Solar Eclipse Brings Solar Show to the Seacoast Sky
Thursday morning's sunrise will look like it has a bite taken out of it as part of a partial solar eclipse.
The moon will move between the sun and earth annular eclipse to case a shadow on the Earth. During an annular eclipse, the moon is far enough away from Earth that the moon appears smaller than the sun in the sky. Since the moon does not block the entire view of the sun, it will look like a dark disk on top of a larger, bright disk.
This creates what looks like a ring of fire around the Moon. People in parts of Canada, Greenland, and northern Russia will experience this view of the annular eclipse.
UNH Observatory John Gianforte during a presentation on the solar eclipse said the event will already have started when the sun rises on Thursday morning and will look like it has a bite.
"Anyone that has a clear view of the north-northeast horizon and you get up at 4:30 or 4:45 a.m. you'll get a beautiful picture of the sun rising in eclipse," Gianforte said.
"When the sun rises at 5:04 it will rise at 57 degrees in azimuth. That's a compass bearing north of due east. If you got outside with a compass or a compass application on your phone, find the compass bearing 57 degrees and look a little higher," Gianforte said.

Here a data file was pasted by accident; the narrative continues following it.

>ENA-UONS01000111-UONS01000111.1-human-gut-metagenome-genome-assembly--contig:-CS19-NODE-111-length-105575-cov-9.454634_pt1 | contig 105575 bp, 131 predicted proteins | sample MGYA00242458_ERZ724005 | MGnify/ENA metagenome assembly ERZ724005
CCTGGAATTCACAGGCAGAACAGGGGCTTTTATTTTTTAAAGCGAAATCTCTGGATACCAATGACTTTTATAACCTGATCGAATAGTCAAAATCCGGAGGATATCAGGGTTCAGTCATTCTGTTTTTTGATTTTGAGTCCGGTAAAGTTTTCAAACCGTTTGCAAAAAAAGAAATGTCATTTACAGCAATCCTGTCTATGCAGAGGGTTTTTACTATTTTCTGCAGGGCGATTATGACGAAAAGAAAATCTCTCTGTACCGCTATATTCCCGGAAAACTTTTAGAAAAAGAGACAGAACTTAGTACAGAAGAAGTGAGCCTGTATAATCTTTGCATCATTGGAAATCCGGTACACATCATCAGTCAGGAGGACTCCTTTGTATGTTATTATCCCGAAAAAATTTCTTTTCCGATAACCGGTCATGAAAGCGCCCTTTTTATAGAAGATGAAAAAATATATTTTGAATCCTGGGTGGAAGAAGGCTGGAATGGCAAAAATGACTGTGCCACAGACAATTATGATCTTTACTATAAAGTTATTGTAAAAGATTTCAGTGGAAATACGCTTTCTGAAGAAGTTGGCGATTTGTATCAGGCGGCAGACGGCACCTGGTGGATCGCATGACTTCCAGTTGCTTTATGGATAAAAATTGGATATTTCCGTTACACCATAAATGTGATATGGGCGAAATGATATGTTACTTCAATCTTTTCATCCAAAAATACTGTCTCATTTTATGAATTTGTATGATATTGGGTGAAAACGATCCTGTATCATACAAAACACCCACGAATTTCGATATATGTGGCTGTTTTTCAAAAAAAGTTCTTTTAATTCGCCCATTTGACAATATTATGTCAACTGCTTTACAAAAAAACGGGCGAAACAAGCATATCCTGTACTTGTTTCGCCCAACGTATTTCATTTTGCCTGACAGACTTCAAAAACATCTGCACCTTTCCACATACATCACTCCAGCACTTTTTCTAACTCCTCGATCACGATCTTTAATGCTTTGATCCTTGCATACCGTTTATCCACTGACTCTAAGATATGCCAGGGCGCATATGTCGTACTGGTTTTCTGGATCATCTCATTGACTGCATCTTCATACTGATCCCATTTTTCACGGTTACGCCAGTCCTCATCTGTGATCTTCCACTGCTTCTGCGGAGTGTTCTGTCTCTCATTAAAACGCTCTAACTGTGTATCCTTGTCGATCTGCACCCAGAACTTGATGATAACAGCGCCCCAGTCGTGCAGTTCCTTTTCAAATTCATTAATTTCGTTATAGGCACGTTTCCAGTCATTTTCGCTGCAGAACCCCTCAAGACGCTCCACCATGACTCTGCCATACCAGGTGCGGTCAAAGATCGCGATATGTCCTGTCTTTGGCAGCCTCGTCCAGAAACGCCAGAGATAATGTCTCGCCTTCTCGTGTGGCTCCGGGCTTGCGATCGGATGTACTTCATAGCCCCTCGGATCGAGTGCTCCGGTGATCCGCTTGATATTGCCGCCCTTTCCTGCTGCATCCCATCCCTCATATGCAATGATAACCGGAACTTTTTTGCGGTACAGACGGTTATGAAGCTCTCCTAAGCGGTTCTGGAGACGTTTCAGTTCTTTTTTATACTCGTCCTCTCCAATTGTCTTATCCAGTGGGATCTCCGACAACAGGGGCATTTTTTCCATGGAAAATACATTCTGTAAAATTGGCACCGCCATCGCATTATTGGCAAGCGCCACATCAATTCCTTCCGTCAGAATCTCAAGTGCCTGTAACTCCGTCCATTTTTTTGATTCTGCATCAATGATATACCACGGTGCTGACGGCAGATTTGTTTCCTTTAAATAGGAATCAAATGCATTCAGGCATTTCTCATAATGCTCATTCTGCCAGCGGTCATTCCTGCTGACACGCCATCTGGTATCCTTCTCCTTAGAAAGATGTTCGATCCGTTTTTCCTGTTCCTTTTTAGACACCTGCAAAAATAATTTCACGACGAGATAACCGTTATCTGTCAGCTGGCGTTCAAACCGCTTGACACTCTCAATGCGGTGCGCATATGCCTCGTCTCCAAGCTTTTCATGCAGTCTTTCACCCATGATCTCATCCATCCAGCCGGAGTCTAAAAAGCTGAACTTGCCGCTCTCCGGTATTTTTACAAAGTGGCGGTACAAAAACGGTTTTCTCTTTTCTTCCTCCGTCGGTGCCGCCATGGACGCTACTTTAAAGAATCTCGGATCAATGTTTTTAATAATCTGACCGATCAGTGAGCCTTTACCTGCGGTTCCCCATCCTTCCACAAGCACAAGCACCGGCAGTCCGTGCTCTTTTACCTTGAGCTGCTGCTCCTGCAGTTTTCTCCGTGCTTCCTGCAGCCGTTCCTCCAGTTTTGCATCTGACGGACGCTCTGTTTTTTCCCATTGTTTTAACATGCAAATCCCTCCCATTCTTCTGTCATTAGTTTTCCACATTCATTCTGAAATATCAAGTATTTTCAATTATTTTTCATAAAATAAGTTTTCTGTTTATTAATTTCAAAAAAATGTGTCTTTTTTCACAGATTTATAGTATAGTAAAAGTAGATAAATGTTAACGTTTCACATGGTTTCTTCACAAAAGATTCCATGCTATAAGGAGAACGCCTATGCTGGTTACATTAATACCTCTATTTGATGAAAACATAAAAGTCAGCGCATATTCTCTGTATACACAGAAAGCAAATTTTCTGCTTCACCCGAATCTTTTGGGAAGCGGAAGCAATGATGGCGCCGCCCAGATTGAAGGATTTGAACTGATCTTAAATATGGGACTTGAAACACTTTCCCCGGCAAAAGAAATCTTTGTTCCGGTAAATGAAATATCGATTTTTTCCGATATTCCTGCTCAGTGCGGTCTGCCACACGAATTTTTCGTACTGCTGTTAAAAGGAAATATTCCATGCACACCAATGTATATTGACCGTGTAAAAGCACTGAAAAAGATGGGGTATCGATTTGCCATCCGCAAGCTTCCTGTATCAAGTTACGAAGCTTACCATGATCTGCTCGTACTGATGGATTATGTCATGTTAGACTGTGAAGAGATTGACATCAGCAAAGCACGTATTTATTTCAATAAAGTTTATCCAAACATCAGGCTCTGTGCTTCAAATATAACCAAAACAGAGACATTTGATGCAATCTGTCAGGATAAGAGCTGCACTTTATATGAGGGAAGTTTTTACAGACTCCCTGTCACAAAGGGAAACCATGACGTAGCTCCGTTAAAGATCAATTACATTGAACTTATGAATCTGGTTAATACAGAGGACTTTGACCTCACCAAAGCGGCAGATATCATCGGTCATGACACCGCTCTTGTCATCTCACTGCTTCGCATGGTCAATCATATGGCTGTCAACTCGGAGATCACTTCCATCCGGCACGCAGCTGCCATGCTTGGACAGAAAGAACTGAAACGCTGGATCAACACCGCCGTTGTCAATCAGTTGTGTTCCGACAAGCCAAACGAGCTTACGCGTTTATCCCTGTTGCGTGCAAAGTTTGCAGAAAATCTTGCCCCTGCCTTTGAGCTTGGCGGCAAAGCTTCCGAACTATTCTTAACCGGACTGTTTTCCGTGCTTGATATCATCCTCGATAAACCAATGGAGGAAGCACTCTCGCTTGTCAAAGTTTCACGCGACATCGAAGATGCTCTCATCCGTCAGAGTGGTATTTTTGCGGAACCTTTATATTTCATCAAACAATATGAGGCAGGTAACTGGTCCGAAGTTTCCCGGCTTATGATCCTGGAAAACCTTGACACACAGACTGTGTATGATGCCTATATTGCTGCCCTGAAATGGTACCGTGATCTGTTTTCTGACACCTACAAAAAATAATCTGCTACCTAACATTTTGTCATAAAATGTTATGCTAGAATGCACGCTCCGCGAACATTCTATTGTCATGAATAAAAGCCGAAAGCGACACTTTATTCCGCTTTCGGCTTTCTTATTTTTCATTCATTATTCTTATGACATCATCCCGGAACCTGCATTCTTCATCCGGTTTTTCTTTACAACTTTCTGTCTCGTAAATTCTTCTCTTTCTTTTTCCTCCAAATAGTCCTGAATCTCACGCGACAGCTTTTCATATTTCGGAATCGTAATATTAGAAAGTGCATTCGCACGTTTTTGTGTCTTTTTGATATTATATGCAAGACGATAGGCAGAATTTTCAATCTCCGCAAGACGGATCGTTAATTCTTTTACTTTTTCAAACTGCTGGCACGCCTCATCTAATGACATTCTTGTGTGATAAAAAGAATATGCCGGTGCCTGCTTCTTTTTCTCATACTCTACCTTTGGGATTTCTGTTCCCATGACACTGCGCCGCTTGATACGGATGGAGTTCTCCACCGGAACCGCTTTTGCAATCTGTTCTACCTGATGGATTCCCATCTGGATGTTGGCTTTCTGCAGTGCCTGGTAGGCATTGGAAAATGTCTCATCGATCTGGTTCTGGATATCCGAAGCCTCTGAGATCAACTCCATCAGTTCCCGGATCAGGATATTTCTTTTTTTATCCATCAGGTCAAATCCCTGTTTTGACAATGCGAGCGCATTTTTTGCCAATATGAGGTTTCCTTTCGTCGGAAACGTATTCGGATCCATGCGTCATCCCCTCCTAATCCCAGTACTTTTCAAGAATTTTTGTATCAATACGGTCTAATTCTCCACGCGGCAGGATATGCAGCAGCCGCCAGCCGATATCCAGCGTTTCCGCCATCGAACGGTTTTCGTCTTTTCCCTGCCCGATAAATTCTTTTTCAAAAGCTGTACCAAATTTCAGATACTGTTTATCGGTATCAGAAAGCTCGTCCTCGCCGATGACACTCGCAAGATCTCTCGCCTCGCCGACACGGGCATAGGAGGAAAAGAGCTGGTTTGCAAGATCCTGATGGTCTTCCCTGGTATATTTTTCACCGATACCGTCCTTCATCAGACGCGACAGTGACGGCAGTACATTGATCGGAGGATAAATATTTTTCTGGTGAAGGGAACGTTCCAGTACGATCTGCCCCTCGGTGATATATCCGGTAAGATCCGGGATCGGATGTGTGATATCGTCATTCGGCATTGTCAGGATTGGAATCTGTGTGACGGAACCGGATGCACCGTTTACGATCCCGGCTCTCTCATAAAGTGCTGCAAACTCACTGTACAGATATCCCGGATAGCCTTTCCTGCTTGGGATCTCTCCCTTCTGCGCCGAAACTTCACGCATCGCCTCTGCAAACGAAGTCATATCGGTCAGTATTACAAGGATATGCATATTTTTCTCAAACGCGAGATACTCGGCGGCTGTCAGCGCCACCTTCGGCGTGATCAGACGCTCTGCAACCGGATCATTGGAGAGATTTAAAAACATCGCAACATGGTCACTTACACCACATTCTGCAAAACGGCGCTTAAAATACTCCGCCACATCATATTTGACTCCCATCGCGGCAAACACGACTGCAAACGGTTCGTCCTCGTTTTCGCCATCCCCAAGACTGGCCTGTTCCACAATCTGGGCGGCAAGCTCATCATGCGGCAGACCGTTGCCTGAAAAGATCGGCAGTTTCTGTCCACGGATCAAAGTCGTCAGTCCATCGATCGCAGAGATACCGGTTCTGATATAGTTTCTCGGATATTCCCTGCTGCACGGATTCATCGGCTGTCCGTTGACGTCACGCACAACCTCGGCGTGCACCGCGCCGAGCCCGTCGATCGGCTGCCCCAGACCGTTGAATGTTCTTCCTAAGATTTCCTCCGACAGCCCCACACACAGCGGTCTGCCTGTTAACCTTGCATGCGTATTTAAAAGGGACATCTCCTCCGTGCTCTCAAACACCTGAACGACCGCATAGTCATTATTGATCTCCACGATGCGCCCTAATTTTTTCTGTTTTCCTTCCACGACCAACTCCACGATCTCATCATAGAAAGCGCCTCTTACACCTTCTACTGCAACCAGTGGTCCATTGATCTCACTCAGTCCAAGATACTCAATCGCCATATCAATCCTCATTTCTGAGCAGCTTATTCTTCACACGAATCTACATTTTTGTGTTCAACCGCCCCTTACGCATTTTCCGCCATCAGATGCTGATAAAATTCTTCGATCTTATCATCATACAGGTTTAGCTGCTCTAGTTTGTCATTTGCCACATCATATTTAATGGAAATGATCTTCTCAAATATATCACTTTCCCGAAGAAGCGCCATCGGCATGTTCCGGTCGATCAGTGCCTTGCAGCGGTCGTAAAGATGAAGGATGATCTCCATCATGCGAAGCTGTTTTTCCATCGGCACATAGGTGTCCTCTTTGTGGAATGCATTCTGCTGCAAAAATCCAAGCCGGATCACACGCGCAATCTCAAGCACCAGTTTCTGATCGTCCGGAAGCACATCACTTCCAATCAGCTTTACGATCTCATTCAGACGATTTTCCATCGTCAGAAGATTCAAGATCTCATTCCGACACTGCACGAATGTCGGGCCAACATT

He suggested finding a place with a clear view of the sky without "clutter" like trees. The later you view the sun the bigger the missing piece, according to Gianforte. 74% of the sun will be covered by the moon viewing from the Seacoast.
Gianforte strongly advised said that to see the eclipse you one should wear certified solar glasses.
"Or you can make yourself a simple pinhole camera that is a 100% perfectly safe way to look at the sun anytime," Gianforte said.
The event will be over by 6:30 a.m.
National Weather Service meteorologist William Watson told Seacoast Current there should be 20-30% cloud cover at sunrise on Thursday morning that could interfere depending on low or high they are no matter if you're inland or along the immediate coast.
"Not totally clear skies but hopefully there will be enough breaks in the clouds to see something," Watson said.